Encylopedia Mythologica covers Ancient Egyptian gods as well as the more famous Greek and Roman gods. The book also covers Norse, Middle Eastern and Native American gods. Like the other books in the series, the pop ups are magnificent and there are pop up pages-within-pages chock full of interesting stories and factoids.
What I love about this book series (and I think I own them all) is that it entertains at many levels — younger kids will love the pop ups and may only want to read selectively, and older kids can absorb a lot of information by exploring all the smaller pop up pages. This is a great non fiction book for reluctant readers and Middle School kids since 6th grade typically covers Greek Mythology.
I’m been asking for and getting a small pile of books these days and haven’t been posting on them. I was at a loss about how to present them … individual book reviews? But there are lots of bloggers who do that. Sometime in the middle of the night, I got the [random] idea of a short stack of books. Like, it could be any amount from 3 to 10, like a stack of pancakes. I decided to rank the books in the order that we liked them. Let me know what you think.
My 5th grade daughter’s book club got invited to the 5th grade boys’ book club because they had a special guest, William Maliul, an articulate and engaging Lost Boy of Sudan, who came to speak about his experiences in Sudan, Ethiopia, Kenya, and the United States. Brothers in Hope was the book club selection and though it is a picture book, the content is suitable for a 4th or 5th grader.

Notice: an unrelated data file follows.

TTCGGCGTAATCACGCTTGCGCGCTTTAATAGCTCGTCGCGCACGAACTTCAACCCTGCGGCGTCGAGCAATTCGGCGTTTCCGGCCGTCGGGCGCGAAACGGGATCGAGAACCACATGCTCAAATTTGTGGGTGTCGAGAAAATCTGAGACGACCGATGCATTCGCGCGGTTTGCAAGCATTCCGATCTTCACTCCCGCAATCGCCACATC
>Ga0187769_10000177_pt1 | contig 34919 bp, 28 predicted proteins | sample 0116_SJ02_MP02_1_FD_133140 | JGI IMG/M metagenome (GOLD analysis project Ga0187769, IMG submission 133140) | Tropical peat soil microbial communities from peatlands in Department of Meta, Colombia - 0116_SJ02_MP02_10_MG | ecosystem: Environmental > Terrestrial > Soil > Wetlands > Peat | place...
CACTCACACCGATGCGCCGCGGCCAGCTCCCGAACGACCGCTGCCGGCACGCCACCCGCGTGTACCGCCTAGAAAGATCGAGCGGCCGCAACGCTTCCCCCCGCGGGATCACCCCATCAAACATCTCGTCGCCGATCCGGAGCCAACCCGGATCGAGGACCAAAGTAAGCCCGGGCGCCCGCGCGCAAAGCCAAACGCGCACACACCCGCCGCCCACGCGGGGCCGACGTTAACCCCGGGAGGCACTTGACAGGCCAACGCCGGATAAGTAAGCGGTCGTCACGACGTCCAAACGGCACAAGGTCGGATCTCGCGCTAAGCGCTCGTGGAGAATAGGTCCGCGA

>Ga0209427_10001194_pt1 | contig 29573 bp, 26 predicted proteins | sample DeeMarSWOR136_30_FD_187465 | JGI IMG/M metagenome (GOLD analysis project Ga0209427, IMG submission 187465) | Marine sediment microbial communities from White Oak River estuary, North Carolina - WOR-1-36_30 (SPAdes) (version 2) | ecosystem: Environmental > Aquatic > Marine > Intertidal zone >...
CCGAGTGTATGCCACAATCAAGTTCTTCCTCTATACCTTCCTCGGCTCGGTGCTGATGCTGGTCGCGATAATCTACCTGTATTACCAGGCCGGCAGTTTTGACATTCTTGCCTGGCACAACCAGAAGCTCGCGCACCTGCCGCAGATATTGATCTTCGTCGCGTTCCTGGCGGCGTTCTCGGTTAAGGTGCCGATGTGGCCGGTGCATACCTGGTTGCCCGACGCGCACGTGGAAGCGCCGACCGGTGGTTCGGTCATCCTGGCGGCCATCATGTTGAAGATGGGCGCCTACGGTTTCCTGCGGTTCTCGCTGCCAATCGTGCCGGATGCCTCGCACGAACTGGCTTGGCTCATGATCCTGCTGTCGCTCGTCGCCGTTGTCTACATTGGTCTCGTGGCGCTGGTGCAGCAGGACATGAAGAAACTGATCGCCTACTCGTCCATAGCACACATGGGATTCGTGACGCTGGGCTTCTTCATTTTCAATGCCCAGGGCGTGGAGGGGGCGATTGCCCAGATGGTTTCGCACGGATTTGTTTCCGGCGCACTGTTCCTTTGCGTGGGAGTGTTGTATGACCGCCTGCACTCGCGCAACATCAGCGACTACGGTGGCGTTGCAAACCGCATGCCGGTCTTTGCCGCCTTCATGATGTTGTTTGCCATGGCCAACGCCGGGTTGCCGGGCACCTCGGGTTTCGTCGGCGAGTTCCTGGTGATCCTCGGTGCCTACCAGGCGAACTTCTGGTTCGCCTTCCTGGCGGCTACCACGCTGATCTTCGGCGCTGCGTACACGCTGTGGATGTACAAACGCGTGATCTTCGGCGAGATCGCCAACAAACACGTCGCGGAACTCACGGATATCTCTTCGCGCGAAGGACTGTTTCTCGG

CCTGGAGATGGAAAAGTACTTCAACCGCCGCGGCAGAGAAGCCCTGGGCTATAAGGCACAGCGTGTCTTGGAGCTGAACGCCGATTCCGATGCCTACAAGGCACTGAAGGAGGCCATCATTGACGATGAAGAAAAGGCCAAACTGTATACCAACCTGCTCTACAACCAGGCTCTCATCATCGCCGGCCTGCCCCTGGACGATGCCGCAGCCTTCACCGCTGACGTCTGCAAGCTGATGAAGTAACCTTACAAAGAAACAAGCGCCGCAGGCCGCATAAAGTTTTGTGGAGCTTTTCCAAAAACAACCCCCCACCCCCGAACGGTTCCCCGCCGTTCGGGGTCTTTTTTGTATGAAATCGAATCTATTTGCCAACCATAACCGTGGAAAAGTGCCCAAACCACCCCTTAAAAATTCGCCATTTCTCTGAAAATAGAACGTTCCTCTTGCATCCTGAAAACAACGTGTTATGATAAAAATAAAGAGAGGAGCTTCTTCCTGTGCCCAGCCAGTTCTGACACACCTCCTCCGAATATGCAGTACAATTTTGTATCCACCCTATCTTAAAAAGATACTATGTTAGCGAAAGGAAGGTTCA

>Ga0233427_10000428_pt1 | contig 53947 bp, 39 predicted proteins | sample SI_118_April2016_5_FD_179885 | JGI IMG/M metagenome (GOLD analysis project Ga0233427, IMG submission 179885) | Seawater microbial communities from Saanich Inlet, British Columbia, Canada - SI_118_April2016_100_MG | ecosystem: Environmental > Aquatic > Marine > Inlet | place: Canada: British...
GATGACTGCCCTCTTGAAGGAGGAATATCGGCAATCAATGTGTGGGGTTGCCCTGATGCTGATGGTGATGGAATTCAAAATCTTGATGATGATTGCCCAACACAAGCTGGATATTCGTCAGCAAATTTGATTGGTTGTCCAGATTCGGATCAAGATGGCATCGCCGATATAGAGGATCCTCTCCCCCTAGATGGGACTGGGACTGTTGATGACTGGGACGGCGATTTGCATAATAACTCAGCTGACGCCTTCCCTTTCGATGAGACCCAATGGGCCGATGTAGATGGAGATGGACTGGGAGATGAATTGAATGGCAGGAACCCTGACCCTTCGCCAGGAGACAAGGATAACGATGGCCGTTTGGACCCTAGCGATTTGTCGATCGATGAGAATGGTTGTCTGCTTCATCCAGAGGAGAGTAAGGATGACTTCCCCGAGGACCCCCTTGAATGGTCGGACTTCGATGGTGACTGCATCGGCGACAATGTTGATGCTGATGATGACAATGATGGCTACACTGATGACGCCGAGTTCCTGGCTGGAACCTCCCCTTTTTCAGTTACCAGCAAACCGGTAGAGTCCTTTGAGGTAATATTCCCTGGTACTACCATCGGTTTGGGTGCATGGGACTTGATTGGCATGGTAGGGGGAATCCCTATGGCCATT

The list is actually The 100 Most Celebrated Travel Books of All Time and it’s here. Given that my “second act” is 12 years away, I am just going to try to read the first 10 books which I am surprised to find that I have read NONE of them!! What is your favorite travel memoir book? Mine is still A Year in Provence and On Rue Tatin. Maybe I am just partial to France.
Getting kids to sleep is such a politically charged topic for parents. There are the co-sleepers who are vehemently opposed by the Independent Sleepers. Caught in the middle? The parents who get no sleep and still have to function the next day. Here are two takes. Go the F**k to Sleep is by Newton (my town) funny man Adam Mansbach whose jack-in-the-box kids are fodder for humor. If they are keeping him awake, it’s clearly enhancing his sense of humor.
A quirky selection of books for budding artists of ages that includes picture book through young adult fiction. No book is actually instructional in nature, rather the list serves to stir the creative juices for reading and creating art!
I landed in Guatemala because I actually had no idea of what to post on but I keep an email folder of “books that I want to read” from all the blogs that I read and Libertad came up and that was it for me. I don’t know much about Guatemala though my oldest just did a unit on the ancient civilizations of South and Central America but I always get the Aztecs mixed up with the Mayans. I think she had the Mayans, though.
A list of favorite picture books that are not widely known.
Yep, I was forced to read these books as a kid also. Must be a rite of passage. A few I read on my own, but many of these were assigned reading. Check out this list from Time Magazine online to see if you had to read them too! And more importantly, will you make sure your kids read them too?!!